You can throw a few cooked beans and barbecue sauce or salsa into brown rice and call it a Good Breakfast!
Put rolled oats or barley or quinoa flakes, nuts & seeds and dried fruit to soak in a food thermos with boiling water or milk the night before, for a nutritious instant breakfast.
Eggs or tofu can be cooked quickly or cooked ahead of time to eat with toast or a tortilla: Eggs or tofu scramble, frittata, or omelet, boiled eggs, baked or fried tofu, egg or tofu salad.
Refried beans, hummus, walnut olive spread, nut & seed butters are all good protein possibilities, and also fake meat breakfast sausages or deli slices.
Watch out for high sodium and fat in fake meat though! Homemade veggie burgers in your fridge or freezer might be better.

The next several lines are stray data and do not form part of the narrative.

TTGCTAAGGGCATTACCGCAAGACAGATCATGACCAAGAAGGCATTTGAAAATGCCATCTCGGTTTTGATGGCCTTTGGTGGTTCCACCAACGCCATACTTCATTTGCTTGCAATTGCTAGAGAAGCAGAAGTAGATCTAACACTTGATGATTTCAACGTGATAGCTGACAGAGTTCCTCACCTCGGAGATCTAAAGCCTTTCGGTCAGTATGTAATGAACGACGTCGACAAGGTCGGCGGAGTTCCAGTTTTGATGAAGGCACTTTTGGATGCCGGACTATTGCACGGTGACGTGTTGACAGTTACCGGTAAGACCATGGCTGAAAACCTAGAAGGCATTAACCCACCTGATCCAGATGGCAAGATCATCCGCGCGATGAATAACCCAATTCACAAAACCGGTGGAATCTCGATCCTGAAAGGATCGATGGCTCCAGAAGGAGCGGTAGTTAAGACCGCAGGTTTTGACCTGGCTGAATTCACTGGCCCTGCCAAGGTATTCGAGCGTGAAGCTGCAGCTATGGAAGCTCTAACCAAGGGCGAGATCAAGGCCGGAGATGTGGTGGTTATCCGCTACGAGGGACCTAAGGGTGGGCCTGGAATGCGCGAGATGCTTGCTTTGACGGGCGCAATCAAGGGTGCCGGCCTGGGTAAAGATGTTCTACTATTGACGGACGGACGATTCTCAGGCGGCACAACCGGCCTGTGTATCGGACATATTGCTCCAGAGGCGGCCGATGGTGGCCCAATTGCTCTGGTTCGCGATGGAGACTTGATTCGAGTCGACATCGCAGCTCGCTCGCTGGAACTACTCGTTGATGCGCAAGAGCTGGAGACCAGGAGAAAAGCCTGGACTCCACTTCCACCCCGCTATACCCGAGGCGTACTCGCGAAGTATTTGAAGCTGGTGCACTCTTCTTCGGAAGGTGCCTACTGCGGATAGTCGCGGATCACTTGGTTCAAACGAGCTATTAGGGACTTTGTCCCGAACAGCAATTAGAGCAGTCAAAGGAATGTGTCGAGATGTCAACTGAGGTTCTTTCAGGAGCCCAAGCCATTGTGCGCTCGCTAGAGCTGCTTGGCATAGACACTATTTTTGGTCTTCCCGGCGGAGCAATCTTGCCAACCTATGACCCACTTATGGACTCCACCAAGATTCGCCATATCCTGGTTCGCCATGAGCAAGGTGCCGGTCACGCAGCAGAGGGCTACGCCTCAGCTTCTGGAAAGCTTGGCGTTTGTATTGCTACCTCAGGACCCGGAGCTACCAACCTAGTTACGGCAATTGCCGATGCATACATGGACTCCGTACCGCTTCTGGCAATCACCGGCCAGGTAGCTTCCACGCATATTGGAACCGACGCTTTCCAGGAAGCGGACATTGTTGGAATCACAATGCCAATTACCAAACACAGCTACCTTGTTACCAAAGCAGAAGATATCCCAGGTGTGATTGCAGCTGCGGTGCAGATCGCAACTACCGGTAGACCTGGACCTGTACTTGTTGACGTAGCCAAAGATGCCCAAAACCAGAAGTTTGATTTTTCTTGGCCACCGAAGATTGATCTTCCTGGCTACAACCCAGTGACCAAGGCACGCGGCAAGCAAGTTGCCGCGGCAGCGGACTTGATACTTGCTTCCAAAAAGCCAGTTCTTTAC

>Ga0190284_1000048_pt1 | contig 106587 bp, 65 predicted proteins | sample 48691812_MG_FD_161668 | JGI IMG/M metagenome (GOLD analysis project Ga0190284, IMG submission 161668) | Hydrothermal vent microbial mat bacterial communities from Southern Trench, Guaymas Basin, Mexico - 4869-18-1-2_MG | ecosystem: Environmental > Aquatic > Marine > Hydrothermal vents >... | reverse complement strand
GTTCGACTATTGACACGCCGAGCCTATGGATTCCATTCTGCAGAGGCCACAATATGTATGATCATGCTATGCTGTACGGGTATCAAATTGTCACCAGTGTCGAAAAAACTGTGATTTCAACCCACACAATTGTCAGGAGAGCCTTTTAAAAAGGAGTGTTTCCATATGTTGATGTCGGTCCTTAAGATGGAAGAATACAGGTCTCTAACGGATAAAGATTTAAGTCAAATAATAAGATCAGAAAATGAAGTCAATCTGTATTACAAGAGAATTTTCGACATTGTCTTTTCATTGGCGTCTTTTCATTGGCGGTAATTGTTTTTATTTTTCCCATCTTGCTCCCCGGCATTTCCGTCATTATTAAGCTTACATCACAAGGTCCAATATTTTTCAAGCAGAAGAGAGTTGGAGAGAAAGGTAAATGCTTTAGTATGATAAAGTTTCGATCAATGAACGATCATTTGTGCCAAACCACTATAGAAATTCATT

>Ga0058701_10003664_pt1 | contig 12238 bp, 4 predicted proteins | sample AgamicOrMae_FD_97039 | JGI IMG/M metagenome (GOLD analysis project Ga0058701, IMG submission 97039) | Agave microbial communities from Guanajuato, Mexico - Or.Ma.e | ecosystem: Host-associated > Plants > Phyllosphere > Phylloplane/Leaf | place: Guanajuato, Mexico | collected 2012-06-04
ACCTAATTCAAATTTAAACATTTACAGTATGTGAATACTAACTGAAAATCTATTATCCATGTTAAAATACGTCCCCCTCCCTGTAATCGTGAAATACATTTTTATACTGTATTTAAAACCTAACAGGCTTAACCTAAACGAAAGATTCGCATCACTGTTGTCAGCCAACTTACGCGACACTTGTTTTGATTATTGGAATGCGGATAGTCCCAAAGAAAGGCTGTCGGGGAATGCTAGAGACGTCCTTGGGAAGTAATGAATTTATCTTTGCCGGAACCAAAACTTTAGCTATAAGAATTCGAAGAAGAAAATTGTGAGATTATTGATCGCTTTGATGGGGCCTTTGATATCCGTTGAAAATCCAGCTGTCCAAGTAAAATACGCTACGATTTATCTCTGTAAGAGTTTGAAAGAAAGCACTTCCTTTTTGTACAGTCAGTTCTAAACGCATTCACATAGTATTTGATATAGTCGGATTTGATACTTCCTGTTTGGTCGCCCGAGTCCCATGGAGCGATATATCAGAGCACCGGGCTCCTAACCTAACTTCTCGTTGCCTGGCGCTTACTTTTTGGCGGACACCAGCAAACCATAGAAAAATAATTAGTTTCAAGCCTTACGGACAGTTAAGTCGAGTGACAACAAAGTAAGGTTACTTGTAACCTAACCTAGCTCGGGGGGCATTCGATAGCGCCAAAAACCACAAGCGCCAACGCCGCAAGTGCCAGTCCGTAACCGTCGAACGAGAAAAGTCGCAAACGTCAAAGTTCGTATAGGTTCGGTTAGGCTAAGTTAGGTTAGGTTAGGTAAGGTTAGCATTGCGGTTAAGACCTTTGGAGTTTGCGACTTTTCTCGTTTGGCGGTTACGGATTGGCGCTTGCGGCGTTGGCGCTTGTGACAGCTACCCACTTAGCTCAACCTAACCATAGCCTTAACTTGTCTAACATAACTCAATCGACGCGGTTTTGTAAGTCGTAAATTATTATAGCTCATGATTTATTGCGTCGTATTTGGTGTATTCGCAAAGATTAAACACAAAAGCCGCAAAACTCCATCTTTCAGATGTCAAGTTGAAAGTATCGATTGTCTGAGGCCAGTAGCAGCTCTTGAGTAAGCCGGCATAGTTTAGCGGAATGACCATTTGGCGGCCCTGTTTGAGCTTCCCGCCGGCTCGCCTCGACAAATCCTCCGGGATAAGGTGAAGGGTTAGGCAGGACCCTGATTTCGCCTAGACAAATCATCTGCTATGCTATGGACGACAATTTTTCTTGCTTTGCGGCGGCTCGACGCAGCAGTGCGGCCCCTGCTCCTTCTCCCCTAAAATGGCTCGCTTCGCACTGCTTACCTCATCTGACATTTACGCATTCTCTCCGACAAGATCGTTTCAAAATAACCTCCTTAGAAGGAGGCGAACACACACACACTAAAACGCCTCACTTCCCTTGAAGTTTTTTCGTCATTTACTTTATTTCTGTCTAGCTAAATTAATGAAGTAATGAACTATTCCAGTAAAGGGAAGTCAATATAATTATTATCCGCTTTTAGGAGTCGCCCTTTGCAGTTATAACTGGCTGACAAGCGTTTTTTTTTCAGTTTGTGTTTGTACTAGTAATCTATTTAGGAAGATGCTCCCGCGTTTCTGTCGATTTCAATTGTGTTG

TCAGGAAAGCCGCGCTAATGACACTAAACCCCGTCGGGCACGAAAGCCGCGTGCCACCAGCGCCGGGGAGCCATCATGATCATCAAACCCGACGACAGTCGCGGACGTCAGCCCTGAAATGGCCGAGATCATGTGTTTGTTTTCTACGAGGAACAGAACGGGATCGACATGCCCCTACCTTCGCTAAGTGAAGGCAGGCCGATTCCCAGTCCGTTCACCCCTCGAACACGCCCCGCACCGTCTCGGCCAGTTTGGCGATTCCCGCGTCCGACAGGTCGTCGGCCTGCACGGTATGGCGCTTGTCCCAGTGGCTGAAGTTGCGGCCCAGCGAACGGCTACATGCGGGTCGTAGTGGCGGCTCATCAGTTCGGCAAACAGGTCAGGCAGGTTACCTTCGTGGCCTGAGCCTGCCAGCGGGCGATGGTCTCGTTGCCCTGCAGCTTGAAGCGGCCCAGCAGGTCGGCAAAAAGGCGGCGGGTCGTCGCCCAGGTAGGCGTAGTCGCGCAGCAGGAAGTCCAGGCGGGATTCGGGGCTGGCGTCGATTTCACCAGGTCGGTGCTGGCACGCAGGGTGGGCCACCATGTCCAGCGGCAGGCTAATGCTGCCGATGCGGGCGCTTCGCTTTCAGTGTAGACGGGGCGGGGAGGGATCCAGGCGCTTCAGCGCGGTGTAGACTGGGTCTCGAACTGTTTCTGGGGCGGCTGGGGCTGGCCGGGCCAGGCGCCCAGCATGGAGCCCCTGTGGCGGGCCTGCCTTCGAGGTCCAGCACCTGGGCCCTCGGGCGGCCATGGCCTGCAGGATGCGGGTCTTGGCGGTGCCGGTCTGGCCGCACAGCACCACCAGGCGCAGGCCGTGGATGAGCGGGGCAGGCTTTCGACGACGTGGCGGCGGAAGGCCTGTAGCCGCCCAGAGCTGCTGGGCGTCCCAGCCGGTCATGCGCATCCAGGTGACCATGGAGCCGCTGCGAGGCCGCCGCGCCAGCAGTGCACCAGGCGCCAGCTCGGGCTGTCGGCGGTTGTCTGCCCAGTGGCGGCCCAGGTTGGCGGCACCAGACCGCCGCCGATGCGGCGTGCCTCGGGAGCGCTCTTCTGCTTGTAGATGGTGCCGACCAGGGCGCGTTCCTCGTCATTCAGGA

Sprouted grain breads are higher in protein, more nutritious and easier to digest than other breads, and more substantial. Commercial breads are often high in sugars and salt, so read labels and look for healthy options. You might pay more, but you'll get better nutrition.
Boxed whole grain cereals make a decent breakfast with milk, and fresh fruit such as banana or blueberries. Check the sugar & fat content when buying - they can be very high, and be sure that they are actually mostly whole grain.
Granola with unsweetened yogurt and fresh fruit is a breakfast classic, available in bulk bins at many natural food stores. If you have time, it's thriftier to make your own granola, you control the contents, and it's fresher.
A piece or two of fresh fruit or an avocado, and a handful of nuts and seeds is a great breakfast and it's portable.